DO YOUR SUBSCRIBERS ACTUALLY READ YOUR EMAILS?
Of all the digital accounts and profiles, none is more personal than email. These systems excel at delivering one-to-one messages, and email continues to thrive some four decades after its inception. At the end of last year, it was estimated there will be 4.9 billion email accounts worldwide.
Though email marketing never disappeared, the tactic is experiencing a renaissance of sorts — largely due to the increasing ubiquity of smartphones in
the developed world. In the past several years, smartphones have transformed into hubs for email and other forms of media. 65 per cent of email is now consumed through a smartphone.
Consequently, email is reclaiming a bit of the marketing limelight. Sixty per cent of respondents in Salesforce’s State of Marketing report indicated that email was a “critical enabler of products and services” — an 18 per cent increase from last year. Fifty-nine per cent planned to increase their spending on email this year.
Because email is garnering renewed strategic emphasis, TechnologyAdvice wanted to see how consumers viewed and consumed emails from businesses. Has this increased focused on email led to better relationships with customers? We surveyed 1,358 U.S. adults regarding how often they read marketing emails. 472 of these adults, who said they regularly or sometimes read such email, were further questioned about their preferences and expectations.
Of adults surveyed, 60 per cent said they read emails from businesses*, though only 16 per cent of this group did so on a regular basis. The main rationale for this low conversation rate was accepted to be due to the lack of personalisation. Forty-three per cent confirmed that they only rarely read emails from businesses.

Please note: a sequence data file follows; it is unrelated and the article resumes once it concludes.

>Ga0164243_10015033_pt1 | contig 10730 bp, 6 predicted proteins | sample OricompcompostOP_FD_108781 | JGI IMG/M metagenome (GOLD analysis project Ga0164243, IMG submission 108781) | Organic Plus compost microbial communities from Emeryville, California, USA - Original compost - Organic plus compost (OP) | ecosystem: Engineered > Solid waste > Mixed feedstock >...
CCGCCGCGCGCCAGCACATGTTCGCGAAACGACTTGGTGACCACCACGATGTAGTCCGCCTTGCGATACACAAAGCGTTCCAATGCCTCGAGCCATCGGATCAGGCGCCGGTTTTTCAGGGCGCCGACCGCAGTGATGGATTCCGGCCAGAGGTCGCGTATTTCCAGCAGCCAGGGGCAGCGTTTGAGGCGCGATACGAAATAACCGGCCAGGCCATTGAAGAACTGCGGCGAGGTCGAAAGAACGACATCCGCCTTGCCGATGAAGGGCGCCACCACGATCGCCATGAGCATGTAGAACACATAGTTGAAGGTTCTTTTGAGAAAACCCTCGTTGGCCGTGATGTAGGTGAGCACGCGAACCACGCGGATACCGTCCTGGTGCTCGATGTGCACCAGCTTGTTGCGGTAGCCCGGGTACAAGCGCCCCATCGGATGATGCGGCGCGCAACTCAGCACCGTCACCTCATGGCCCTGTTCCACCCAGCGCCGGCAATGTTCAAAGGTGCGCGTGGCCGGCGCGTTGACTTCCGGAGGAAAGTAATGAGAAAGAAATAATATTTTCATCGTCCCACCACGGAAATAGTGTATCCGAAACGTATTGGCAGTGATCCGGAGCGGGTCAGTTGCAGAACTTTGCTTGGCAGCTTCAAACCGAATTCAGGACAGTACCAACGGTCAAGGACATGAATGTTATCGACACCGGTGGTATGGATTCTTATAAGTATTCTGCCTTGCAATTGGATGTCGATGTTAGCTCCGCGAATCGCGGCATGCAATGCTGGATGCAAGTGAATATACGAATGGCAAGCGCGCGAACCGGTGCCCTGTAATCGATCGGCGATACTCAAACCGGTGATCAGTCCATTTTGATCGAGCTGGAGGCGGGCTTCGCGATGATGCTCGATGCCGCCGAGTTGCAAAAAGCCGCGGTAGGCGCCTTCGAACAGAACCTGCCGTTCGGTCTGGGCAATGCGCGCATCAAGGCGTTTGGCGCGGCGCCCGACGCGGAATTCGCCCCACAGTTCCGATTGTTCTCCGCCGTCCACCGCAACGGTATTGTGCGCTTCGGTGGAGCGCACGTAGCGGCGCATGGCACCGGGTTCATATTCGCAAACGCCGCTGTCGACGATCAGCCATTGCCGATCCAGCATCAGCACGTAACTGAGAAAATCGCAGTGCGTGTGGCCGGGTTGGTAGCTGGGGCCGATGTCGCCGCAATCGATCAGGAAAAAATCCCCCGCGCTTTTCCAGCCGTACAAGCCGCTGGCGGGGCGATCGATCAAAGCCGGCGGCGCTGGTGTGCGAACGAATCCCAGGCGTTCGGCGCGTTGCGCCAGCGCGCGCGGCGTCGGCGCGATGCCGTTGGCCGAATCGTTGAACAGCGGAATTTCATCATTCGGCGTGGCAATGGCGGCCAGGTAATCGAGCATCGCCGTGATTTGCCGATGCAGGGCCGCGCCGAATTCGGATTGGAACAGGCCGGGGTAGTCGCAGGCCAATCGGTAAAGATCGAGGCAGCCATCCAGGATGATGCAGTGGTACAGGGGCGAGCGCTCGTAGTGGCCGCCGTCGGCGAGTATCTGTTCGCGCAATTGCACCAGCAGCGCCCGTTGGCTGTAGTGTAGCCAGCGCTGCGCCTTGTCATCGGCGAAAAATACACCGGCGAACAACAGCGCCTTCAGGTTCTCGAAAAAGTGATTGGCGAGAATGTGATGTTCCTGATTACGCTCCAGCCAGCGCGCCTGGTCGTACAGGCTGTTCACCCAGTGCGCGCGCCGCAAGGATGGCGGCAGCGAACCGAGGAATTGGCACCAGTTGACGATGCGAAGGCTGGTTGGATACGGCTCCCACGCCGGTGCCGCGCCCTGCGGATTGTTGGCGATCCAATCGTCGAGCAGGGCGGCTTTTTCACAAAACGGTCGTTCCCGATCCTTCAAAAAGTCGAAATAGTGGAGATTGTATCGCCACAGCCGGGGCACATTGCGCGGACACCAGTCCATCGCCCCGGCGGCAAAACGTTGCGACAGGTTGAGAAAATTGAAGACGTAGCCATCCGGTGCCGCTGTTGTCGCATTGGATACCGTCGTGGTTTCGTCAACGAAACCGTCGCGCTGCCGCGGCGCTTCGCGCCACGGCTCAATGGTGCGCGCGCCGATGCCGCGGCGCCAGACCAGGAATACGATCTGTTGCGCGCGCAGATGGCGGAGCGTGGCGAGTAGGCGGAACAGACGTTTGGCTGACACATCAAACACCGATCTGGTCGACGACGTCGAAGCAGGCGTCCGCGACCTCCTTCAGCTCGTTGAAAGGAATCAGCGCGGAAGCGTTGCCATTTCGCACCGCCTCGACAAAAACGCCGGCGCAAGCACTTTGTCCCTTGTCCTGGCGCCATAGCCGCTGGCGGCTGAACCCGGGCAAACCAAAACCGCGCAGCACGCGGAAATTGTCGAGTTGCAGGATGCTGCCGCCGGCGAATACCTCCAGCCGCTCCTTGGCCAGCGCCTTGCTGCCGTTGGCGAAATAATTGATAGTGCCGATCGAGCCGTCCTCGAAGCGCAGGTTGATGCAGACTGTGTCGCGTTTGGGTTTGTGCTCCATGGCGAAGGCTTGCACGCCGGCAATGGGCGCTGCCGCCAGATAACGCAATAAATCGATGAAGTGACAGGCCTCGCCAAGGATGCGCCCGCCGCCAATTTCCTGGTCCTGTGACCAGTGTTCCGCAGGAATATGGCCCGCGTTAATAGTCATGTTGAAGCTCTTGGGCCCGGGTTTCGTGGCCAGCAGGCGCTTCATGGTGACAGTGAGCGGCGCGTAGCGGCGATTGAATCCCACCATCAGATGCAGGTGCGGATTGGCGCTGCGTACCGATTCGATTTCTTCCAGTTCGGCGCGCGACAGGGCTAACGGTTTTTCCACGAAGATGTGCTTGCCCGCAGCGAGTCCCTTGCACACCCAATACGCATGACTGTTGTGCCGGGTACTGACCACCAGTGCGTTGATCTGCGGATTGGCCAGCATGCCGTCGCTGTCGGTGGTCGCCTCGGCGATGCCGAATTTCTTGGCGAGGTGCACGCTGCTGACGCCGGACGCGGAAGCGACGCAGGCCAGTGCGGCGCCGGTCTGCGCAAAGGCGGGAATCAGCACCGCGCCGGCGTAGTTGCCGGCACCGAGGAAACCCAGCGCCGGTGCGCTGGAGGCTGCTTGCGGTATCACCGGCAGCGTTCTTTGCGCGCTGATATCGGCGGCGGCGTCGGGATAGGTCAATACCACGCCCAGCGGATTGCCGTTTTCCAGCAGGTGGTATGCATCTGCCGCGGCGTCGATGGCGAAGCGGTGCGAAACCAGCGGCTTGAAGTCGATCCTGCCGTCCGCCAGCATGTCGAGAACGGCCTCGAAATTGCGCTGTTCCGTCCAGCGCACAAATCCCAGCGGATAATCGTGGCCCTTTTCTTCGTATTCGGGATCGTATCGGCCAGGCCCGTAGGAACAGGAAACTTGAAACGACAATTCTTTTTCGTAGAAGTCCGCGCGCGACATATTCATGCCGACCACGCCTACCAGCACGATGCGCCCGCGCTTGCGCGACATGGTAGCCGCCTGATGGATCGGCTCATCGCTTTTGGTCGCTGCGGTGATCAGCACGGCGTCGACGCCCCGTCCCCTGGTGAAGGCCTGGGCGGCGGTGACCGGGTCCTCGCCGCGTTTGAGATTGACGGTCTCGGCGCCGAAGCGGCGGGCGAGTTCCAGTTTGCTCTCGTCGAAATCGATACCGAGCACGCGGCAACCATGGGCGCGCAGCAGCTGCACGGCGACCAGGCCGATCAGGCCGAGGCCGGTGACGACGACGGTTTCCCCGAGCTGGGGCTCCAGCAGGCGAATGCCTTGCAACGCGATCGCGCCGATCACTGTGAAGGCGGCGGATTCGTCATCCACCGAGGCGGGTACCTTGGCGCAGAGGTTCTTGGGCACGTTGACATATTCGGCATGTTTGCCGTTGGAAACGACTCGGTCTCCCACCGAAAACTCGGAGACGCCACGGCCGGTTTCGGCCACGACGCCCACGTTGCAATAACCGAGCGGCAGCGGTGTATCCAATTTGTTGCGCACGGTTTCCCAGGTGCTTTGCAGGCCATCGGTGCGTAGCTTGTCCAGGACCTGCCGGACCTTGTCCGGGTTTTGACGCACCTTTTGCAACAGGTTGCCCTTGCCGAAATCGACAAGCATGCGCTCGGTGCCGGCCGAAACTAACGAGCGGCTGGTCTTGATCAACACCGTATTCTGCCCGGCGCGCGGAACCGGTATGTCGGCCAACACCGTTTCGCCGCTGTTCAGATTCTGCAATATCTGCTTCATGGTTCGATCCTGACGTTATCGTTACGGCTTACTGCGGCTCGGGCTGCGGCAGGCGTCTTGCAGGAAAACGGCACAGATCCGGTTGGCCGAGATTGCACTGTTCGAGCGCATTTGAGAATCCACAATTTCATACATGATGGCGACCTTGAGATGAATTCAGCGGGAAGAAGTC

Among adults who do read business emails, 57 per cent said they read between zero and 25 per cent. This shows that many people engage with marketing emails only occasionally. The other 43 per cent of adults who read marketing emails read over 25 per cent of the messages they receive. These findings demonstrate that the majority of adults are open to receiving marketing content through email, but also reinforce the importance of pre-open email characteristics, such as subject lines, sender names, and deliverability.
Thirty-eight per cent of respondents said receiving promotions and discounts was the reason they read marketing emails. Getting news and updates ranked second at 26 per cent. Answers varied significantly based on gender, with men choosing news and updates as their top reason for reading, while women were more likely to read for promotions and discounts. Customer service only garnered 11 per cent of responses.
To see how businesses could refine their email efforts, we asked consumers to pinpoint areas marketers could improve. Three main opportunities surfaced: Less frequent sending times (43 per cent), more informative content (24 per cent), and more personalised content (23 per cent).
Email frequency remained a consistent area of frustration. Forty-five per cent of consumers indicated they marked an email as spam because they received it too frequently. Not purposefully subscribing was the second most common reason for flagging an email as spam, and receiving irrelevant content rounded out the top three. No definition of the time frame was set, as it varied but without question receiving anything not pertinent to the recipient’s interests was perceived as “too frequent”.
Though it might not be a simple problem to correct, irrelevant content is the significant issue. Fully 49 per cent of respondents reported receiving irrelevant content on a daily basis. A further 28 per cent said they received irrelevant emails on a weekly basis. This suggests that a large majority of consumers find marketing messages in their inbox every week that have no relevance. Yet cross-referencing this against retailers perception was met with intransigence and ambivalence.